Judge Shoob Holds Georgia’s Post-Judgment Garnishment Statute Unconstitutional …« Back to list
Sep 10, 2015
In a decision that may have taken some people by surprise, including most of the debt collectors in Georgia, a federal judge in Atlanta, the Hon. Marvin Shoob, has held that Georgia’s post-judgment garnishment statute is unconstitutional. Strickland v. Alexander, United States District Court for the Northern District of Georgia; Civil Action No. 1:12-cv-02735-MHS.
There is an old saying among lawyers that “facts drive cases” and that is certainly what happened here. In 2004, the plaintiff, Tony Strickland, was diagnosed with cancer. Thereafter, he suffered a stroke and developed a dangerous heart arrhythmia. In 2009, Mr. Strickland was injured at work and received worker’s compensation benefits, including a lump sum settlement of $30,000. Mr. Strickland deposited that money into an account at Chase Bank, which was set up for the sole purpose of paying Mr. Strickland’s living expenses and healthcare costs, including the cost of his medication.
As a result of his inability to work, Mr. Strickland also fell behind on his credit card payments and was sued by Discover Bank. Discover obtained a judgment against Mr. Strickland for more than $18,000. In 2012, Discover attempted to enforce its judgment by serving a garnishment on Chase Bank. Chase immediately froze the funds in Mr. Strickland’s account and later paid the funds in Mr. Strickland’s account into court with its answer to the garnishment. Without access to his funds, Mr. Strickland was unable to pay for his medication, risking another stroke and potentially creating the need for shock therapy, which took an enormous emotional toll on Mr. Strickland and his family.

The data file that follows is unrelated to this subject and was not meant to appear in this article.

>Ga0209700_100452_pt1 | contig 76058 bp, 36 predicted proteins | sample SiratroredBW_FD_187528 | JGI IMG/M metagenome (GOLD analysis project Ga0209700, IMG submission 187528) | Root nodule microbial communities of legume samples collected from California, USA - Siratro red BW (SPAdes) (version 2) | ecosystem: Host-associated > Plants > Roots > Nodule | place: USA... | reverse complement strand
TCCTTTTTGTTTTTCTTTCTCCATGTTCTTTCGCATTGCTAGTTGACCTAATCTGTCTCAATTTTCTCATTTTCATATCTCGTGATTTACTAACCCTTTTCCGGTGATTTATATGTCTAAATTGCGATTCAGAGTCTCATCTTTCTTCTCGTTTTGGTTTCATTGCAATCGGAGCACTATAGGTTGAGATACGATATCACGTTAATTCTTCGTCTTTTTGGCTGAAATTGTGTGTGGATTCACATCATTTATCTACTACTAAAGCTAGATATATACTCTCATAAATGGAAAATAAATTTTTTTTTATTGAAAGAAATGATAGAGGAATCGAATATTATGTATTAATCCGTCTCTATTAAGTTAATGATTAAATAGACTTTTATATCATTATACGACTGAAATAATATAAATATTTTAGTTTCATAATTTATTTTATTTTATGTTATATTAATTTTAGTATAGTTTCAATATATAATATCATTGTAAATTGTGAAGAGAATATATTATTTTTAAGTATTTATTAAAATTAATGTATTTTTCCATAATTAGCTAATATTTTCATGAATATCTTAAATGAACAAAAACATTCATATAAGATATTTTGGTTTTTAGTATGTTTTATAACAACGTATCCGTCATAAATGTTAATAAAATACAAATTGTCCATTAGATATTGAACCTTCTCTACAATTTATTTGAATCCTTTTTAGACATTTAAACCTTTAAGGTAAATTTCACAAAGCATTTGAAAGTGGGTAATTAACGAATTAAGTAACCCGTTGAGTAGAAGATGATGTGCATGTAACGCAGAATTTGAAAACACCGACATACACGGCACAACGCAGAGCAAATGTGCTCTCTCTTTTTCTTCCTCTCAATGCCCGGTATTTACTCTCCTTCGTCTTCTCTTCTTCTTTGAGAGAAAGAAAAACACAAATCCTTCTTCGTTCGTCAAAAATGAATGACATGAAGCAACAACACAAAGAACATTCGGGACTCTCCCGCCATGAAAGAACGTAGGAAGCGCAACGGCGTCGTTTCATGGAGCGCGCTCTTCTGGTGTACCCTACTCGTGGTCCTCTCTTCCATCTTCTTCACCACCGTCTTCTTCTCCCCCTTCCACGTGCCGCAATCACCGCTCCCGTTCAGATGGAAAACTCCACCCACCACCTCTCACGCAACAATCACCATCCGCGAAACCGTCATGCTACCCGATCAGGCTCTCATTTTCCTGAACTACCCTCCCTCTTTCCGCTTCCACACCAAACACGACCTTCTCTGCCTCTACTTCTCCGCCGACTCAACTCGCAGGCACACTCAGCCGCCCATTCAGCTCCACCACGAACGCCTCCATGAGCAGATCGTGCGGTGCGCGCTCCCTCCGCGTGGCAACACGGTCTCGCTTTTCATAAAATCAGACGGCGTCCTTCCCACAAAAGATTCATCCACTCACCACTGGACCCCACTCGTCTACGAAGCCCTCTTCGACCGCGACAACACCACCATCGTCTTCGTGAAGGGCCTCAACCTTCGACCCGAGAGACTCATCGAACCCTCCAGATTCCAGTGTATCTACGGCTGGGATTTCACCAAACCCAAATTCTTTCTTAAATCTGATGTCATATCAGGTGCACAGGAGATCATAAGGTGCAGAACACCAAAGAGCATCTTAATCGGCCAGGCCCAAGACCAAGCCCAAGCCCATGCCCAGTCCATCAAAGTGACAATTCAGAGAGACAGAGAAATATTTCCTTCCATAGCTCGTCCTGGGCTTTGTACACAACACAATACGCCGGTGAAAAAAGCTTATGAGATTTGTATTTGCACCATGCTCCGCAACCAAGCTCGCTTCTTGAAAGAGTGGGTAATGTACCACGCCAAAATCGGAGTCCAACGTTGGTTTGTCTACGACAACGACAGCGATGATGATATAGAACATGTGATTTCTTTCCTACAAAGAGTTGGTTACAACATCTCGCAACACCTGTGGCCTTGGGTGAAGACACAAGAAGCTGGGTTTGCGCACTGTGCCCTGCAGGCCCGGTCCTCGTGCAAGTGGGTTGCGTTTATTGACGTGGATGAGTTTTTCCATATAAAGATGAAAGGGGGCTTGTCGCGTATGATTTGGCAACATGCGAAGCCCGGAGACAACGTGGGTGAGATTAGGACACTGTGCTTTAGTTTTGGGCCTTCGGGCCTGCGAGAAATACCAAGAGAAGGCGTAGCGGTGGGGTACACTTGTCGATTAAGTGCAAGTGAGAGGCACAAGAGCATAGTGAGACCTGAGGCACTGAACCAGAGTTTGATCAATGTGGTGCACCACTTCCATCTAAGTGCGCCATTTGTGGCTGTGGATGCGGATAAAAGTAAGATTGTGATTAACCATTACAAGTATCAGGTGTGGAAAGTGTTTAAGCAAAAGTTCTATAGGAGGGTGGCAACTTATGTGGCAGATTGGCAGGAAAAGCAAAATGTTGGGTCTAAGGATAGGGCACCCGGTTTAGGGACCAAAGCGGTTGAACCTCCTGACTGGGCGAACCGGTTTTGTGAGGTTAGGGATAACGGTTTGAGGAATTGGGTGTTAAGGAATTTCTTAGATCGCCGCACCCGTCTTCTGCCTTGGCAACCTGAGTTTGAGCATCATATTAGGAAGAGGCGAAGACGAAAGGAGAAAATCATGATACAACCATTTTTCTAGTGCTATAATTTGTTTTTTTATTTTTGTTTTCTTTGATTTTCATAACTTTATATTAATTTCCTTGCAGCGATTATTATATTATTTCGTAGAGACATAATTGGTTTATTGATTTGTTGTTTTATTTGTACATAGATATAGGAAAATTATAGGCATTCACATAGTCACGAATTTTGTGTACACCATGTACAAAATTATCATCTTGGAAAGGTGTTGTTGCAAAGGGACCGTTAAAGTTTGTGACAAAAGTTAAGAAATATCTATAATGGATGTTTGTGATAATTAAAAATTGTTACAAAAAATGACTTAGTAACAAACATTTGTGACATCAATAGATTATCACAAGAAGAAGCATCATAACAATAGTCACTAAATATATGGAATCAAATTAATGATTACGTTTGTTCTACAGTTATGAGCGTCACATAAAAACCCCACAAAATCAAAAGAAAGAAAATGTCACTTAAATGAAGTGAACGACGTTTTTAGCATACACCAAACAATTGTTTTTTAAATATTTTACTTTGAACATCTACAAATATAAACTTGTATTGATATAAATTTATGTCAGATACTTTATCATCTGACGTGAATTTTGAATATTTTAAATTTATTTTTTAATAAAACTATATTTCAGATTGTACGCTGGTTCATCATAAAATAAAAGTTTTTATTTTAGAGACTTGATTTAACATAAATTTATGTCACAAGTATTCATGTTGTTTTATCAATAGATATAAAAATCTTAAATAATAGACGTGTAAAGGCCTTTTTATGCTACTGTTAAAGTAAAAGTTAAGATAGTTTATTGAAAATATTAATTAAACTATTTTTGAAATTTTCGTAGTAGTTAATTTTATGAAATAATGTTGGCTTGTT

Obviously, Mr. Strickland’s circumstances were compelling; however, the key to the decision in Strickland was the fact that, under Georgia law, the funds in Mr. Strickland’s Chase Bank account were exempt from garnishment because they were the proceeds of workers compensation. So, the funds should not have been frozen and should not have been paid into the registry of the court. If Mr. Strickland had been informed of his rights at the time the garnishment was filed, he could have effectively protected the Chase Bank account from garnishment.
Under these circumstances, the Court's decision was based on the fact that Georgia’s post-judgment garnishment statute does not require that debtors be informed of their rights, including the fact that certain categories of funds are not subject to garnishment, e.g. the proceeds of a workers compensation settlement. Quoting from Judge Shoob's opinion: “The Court DECLARES that Georgia’s post-judgment garnishment statute, O.C.G.A. § 18-4-60 et seq., is unconstitutional insofar as it (1) fails to require that judgment debtors be notified that there are certain exemptions under state and federal law which the debtor may be entitled to claim with respect to the garnished property; (2) fails to require that judgment debtors be notified of the procedure to claim an exemption; and (3) fails to provide a timely procedure for adjudicating exemption claims.” The Court also enjoined the defendant from issuing any further summons of garnishment until such time as forms and procedures consistent with the Strickland decision were implemented.
As a practical matter, the decision in the Strickland case will put a stop to post-judgment garnishments in Georgia only in the near term. Expect that courts and clerks across the State will quickly move to implement procedures to comply with the decision in Strickland and post-judgment garnishment practice in Georgia will return to normal before long.
Craig E. Bertschi, Partner — McRae Bertschi LLC